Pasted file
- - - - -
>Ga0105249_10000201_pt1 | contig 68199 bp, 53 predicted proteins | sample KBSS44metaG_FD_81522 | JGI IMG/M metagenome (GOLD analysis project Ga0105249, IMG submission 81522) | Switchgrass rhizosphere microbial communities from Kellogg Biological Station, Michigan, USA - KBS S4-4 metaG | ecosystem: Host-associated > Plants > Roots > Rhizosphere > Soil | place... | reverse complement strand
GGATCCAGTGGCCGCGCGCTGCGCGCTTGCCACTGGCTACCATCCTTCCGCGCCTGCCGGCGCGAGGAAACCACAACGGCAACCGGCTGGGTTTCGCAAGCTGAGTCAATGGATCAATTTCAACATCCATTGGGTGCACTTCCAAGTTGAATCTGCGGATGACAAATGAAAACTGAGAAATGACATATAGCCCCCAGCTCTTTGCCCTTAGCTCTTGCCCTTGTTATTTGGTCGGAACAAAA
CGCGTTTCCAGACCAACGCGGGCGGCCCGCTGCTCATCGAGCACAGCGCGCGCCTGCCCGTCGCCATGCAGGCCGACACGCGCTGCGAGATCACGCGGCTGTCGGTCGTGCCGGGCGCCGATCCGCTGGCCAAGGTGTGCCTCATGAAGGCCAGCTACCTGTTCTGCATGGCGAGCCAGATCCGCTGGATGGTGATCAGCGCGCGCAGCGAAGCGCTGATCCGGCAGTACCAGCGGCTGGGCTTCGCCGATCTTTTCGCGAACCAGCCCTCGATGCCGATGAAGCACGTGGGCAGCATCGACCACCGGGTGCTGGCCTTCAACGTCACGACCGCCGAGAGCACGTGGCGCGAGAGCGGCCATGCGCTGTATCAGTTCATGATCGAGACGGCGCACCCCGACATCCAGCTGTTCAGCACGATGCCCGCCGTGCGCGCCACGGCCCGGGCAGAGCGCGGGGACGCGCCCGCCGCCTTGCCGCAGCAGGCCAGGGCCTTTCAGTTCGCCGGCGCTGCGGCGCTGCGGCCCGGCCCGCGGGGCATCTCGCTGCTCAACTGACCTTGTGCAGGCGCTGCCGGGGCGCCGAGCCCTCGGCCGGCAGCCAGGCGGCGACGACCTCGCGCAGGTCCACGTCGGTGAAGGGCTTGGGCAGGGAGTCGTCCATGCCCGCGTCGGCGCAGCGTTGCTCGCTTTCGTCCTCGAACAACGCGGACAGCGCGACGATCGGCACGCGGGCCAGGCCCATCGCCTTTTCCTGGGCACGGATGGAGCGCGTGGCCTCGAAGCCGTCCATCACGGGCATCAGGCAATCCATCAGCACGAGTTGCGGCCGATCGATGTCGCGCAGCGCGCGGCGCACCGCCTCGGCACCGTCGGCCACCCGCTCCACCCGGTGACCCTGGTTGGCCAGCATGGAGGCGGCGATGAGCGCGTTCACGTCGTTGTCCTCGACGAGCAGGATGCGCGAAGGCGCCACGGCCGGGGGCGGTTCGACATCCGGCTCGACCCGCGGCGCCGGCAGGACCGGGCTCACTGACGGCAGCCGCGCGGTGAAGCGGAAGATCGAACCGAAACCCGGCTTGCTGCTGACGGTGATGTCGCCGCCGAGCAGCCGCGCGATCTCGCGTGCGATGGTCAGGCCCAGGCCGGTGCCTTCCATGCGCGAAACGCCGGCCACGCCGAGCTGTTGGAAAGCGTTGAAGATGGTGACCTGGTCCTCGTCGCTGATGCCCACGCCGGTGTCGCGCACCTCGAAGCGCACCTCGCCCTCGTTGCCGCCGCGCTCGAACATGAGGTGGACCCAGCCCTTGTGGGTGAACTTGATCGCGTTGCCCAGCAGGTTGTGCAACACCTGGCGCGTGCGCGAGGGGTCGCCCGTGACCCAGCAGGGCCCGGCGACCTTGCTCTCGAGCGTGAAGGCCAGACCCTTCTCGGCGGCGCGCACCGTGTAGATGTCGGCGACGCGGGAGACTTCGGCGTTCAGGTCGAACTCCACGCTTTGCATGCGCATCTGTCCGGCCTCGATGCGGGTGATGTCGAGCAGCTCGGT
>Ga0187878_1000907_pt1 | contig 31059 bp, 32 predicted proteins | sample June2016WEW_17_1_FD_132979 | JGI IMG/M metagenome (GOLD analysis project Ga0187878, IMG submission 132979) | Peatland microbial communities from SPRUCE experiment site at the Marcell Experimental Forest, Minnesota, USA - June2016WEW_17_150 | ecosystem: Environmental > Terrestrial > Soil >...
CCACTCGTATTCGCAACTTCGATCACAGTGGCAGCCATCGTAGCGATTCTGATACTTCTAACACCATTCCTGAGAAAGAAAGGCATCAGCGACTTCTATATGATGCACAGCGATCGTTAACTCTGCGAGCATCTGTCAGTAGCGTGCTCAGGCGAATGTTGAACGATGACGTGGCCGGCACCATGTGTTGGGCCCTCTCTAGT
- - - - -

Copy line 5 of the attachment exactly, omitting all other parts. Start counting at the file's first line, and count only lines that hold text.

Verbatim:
CCACTCGTATTCGCAACTTCGATCACAGTGGCAGCCATCGTAGCGATTCTGATACTTCTAACACCATTCCTGAGAAAGAAAGGCATCAGCGACTTCTATATGATGCACAGCGATCGTTAACTCTGCGAGCATCTGTCAGTAGCGTGCTCAGGCGAATGTTGAACGATGACGTGGCCGGCACCATGTGTTGGGCCCTCTCTAGT